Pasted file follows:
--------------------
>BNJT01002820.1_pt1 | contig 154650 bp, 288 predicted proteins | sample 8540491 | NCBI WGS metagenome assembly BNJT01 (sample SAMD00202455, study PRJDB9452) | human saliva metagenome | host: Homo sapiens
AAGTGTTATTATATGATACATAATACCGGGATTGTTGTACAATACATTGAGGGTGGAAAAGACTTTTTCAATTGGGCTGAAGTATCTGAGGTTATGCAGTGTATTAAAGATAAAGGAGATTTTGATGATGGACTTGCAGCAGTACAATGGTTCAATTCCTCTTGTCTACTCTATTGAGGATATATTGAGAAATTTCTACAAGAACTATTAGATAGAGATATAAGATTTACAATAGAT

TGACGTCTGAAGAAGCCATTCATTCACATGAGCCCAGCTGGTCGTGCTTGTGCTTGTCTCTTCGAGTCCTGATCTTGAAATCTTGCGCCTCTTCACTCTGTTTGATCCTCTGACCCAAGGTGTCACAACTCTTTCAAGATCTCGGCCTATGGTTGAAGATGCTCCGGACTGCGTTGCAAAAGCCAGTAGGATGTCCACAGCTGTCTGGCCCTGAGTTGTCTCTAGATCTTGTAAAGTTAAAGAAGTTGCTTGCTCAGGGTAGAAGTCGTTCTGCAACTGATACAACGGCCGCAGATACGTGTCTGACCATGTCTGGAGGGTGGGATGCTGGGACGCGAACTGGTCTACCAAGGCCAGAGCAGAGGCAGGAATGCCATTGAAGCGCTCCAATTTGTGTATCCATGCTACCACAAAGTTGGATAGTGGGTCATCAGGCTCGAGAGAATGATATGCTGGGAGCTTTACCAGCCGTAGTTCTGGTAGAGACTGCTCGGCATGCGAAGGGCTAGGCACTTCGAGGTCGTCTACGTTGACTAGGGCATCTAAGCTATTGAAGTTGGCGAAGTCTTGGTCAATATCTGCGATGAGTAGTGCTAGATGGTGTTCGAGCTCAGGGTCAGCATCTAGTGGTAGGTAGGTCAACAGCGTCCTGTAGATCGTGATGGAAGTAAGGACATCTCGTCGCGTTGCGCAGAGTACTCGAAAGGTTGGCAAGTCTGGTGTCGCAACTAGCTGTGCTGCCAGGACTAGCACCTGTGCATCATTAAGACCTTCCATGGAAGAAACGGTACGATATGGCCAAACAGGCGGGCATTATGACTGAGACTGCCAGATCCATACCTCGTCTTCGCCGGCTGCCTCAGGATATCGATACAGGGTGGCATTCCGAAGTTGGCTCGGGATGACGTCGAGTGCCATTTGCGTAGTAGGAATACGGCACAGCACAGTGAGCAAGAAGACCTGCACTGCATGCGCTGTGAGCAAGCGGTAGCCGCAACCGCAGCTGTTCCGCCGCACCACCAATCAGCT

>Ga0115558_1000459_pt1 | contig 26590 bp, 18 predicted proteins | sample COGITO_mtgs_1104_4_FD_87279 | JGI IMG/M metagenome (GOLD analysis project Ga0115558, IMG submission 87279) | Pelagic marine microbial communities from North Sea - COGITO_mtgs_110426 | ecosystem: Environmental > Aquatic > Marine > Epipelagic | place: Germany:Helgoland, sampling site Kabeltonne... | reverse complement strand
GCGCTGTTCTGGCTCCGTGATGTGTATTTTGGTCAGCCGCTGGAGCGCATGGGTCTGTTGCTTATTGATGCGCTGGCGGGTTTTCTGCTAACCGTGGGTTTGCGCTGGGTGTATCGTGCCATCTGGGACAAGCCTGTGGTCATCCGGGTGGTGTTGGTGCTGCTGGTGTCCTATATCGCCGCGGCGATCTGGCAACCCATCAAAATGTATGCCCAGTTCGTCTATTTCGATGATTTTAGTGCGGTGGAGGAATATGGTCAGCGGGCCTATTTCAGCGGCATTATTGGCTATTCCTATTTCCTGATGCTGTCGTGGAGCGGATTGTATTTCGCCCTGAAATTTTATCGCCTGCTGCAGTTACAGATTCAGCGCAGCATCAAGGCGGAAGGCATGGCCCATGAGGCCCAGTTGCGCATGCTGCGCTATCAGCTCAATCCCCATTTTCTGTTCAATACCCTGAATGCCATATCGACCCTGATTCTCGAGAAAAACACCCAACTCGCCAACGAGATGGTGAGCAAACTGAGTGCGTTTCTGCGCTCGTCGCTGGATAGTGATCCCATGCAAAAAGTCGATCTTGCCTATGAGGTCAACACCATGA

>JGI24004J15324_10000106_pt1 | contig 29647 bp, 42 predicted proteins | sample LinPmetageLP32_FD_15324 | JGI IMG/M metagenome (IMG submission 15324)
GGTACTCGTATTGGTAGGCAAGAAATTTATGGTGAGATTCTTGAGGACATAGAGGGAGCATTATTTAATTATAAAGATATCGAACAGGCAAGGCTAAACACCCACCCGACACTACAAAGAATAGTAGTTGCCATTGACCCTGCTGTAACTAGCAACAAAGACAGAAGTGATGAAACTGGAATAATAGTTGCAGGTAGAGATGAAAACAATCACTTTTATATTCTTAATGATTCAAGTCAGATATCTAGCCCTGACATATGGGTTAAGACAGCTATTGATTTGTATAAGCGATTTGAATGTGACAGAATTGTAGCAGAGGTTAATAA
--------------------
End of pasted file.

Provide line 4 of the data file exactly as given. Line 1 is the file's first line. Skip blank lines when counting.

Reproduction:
>Ga0115558_1000459_pt1 | contig 26590 bp, 18 predicted proteins | sample COGITO_mtgs_1104_4_FD_87279 | JGI IMG/M metagenome (GOLD analysis project Ga0115558, IMG submission 87279) | Pelagic marine microbial communities from North Sea - COGITO_mtgs_110426 | ecosystem: Environmental > Aquatic > Marine > Epipelagic | place: Germany:Helgoland, sampling site Kabeltonne... | reverse complement strand